One of my co-author’s and I are working on a Java based GPL’d personal finance package intended to work very much like Quicken. I have a new book proposal in to Addison-Wesley, we will see if that takes off. Otherwise, I have an exciting job with a company called Carmichael Security that they won’t let me talk about, but Linux is involved.
What is your vision for Linux in the future?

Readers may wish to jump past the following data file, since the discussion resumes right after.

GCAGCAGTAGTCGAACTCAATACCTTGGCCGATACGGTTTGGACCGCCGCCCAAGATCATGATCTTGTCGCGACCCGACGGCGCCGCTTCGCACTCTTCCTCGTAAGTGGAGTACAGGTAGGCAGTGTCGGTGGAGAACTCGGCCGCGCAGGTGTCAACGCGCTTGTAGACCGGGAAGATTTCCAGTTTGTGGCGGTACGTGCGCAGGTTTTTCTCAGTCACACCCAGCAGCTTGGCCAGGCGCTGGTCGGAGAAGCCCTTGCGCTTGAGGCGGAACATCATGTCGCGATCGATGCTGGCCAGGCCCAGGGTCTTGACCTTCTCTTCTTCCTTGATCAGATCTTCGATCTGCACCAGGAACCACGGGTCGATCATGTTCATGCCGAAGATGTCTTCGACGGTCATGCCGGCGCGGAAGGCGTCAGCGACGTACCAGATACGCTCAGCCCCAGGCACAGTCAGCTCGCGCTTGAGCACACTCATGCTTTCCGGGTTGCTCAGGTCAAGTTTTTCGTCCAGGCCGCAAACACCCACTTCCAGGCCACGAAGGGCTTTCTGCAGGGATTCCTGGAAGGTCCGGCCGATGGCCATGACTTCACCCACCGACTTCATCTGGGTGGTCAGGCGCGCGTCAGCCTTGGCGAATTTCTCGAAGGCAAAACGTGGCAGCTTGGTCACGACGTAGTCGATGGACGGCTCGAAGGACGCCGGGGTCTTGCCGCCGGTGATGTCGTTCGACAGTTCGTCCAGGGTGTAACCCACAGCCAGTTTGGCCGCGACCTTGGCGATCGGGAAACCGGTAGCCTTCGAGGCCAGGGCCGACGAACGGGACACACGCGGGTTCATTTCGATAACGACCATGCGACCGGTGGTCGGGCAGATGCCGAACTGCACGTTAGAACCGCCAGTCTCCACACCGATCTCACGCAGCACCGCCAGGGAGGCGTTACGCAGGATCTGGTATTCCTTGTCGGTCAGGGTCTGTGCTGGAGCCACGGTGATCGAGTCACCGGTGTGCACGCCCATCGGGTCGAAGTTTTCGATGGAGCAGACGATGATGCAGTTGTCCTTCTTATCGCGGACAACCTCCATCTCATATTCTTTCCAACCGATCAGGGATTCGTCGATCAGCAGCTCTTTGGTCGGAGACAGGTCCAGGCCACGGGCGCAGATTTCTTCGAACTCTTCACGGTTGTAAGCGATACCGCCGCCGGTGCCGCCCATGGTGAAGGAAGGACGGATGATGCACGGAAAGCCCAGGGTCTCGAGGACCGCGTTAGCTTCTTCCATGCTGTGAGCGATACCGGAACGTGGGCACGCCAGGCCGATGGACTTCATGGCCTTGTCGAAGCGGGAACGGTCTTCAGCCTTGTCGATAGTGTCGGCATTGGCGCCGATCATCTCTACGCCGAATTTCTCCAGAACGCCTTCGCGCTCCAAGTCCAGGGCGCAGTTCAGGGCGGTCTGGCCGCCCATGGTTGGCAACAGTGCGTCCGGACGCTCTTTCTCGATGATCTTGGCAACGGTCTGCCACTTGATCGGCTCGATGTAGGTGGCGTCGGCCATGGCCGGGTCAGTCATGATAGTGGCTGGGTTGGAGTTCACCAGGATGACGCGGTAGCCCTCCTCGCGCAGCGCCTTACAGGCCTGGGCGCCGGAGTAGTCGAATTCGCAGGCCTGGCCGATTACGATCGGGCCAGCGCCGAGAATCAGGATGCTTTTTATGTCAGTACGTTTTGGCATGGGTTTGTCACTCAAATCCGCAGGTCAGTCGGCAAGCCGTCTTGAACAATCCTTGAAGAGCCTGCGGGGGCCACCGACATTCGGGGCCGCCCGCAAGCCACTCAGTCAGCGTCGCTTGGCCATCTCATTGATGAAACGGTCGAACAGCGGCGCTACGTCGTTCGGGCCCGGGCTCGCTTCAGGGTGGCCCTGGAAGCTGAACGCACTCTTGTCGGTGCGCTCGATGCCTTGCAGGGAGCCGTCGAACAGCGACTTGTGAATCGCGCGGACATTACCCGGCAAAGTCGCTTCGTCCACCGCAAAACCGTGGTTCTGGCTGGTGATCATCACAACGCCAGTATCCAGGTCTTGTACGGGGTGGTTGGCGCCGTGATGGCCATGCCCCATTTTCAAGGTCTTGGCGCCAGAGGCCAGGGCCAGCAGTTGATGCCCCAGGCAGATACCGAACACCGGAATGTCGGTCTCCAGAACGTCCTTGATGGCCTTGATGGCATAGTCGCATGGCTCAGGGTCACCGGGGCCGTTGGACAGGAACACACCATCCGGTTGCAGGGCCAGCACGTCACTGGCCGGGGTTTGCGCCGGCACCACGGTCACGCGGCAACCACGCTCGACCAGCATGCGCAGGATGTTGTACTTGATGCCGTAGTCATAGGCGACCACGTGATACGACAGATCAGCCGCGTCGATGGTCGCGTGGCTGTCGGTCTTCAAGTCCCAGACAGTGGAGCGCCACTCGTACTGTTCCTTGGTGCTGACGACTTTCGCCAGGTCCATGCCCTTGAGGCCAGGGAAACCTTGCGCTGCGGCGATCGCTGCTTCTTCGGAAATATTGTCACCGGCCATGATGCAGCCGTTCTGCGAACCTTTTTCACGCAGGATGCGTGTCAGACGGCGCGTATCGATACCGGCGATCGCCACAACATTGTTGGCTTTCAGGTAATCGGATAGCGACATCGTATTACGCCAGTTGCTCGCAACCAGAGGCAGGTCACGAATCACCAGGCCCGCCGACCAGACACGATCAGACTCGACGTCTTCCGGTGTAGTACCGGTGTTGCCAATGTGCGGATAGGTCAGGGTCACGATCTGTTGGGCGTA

The nice thing about Linux, to me, is that my vision doesn’t matter. Or, to look at another way, my vision is the only one that matters. And your vision is the only one that matters. Linux (really meaning the body of Free Software) will become whatever you work to make it become. It is already doing things I never imagined it doing. So why should I try to push it into any particular shape? The code is mine. The code is also yours. When GNU/Linux exploded into the world it really was the GPL that was the radical invention (no license flameware intended; the BSD license and Artisitic license have similar properties). A Unix like OS was hardly in innovation in the 1990’s, but the Free Software license, combined with Internet-based cooperative development is a stunningly important invention. With developments like .NET and Palladium, the Microsoft world is evolving into a world of perfect control. With the Internet and the GPL, the Linux world is evolving into a world of perfect freedom. Which you choose is up to you.